And after months of complaints from the police union and debate in congress, Mayor Muriel E. Bowser (D) is also seeking to reverse a number of provisions of the Comprehensive Police and Justice Reform Amendment Act, such as modifying the definition of neck restraints and slightly relaxing restrictions on vehicle pursuits. The changes, Bowser said, are intended to equip officers to better respond to crime and make the department more attractive to future officers. while facing historic staffing lows.
“We need to act now and send a strong message that violence is not acceptable in our city, and this perception that people have that you can commit a brazen crime and get away with it has to end.” Bowser said. “This legislation will change that.”
Bowser introduced the bill as DC experiences some of its worst peaks in violent crimes over the past 20 years, although his bill largely targets nonviolent crimes such as retail theft and public drug dealing.
When it comes to organized retail crime, city officials said they tried to distinguish between shoplifting or chronic theft and targeted theft of specific items (laundry detergent, for example) that can be sold on the streets or fraudulently returned to stores. stores.
Retail crime is far from new in the District, but data on organized incidents is difficult to track, even as many have attracted more attention on social media and neighborhood email groups. A police spokesperson said the department does not specifically track retail-related crimes and that incidents can be classified as burglaries or robberies, depending on the details.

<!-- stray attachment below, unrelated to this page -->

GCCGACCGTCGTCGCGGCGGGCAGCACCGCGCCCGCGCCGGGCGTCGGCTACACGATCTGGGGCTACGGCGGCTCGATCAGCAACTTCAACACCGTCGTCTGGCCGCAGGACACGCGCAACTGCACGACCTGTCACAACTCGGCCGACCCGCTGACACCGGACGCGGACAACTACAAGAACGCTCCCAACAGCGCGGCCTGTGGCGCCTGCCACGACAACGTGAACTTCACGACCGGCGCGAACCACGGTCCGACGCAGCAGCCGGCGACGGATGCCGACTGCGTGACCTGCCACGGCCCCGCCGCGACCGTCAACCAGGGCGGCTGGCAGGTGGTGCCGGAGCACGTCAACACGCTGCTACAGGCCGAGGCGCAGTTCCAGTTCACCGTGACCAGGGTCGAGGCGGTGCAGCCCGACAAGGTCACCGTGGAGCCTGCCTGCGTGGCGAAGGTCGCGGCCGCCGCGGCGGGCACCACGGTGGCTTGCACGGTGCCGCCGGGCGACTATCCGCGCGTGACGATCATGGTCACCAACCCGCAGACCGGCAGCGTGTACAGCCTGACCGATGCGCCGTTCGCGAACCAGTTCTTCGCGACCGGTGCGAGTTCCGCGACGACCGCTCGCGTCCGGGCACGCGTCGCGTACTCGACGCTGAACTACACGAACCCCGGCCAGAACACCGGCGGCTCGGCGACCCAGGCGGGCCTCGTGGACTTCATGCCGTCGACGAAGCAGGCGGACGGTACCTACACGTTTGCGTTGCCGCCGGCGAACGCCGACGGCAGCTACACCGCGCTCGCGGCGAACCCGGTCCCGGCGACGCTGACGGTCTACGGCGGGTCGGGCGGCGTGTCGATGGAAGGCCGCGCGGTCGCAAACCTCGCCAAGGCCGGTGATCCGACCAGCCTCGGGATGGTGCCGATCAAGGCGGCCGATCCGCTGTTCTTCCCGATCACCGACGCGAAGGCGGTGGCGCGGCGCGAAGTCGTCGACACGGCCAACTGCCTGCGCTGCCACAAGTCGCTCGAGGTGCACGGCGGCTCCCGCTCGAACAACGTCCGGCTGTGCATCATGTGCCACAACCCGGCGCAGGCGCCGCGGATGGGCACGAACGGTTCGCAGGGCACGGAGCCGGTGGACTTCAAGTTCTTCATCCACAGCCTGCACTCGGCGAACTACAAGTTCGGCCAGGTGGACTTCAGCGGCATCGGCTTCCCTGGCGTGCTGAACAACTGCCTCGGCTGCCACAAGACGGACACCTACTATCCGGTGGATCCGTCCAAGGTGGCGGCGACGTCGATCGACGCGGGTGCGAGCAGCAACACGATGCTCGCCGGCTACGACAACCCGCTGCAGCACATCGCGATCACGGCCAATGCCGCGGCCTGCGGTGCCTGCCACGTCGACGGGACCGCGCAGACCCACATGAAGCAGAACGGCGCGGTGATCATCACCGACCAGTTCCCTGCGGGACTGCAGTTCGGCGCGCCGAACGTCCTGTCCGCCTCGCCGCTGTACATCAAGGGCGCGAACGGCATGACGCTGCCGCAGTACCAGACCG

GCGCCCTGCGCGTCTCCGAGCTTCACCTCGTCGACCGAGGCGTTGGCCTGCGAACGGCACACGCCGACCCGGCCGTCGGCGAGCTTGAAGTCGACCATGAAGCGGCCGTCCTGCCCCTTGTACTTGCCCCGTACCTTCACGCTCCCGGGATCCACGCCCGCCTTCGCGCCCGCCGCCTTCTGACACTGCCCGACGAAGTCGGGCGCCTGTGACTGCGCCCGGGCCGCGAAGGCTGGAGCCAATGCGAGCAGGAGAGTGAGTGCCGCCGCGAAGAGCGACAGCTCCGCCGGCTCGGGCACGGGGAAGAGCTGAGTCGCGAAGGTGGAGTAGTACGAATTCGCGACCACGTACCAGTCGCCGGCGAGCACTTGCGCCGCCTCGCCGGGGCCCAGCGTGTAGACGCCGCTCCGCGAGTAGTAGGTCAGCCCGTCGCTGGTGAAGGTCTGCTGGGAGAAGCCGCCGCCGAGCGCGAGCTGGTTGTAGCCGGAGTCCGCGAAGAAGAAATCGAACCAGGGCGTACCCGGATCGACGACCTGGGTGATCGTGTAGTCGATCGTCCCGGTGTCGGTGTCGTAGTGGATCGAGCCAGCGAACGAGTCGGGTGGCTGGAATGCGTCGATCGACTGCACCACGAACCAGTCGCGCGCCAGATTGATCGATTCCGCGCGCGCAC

Burglaries in D.C. that don’t involve cars are up 22 percent compared to the same period last year, but remain below what the city experienced before the pandemic, in 2018 and 2019. The number of burglaries, according to According to the latest data from D.C. police, it is about the same as this time last year and below pre-pandemic levels.
The previous D.C. law allowing the police chief to temporarily create a “drug-free zone” for five days in a 1,000-square-foot space was in effect from 1996 to 2014, when the D.C. Council repealed it. along with one that created “prostitution-free zones.” The law was repealed amid constitutional concerns primarily with the prostitution-free zone law, although council members feared The concerns could extend to the drug-free zone law because the two were similar.
Bowser, then a council member, voted in favor of the repeal.
At a press conference, when asked about her support for repeal in 2014, Bowser did not directly address her action at the time. but he explained why he supported bring back temporary drug-free zones today.
“I supported that bill,” he said. “Part of the reason we call this Addressing Crime Trends Now is that we want to mitigate a trend that we see in open-air drug dealing that we have virtually silenced in this city” in all but a few areas. , “and I don’t want that problem to proliferate.”
Acting Police Chief Pamela A. Smith and Deputy Mayor for Public Safety and Justice Lindsey Appiah said leaders are confident the law is constitutional.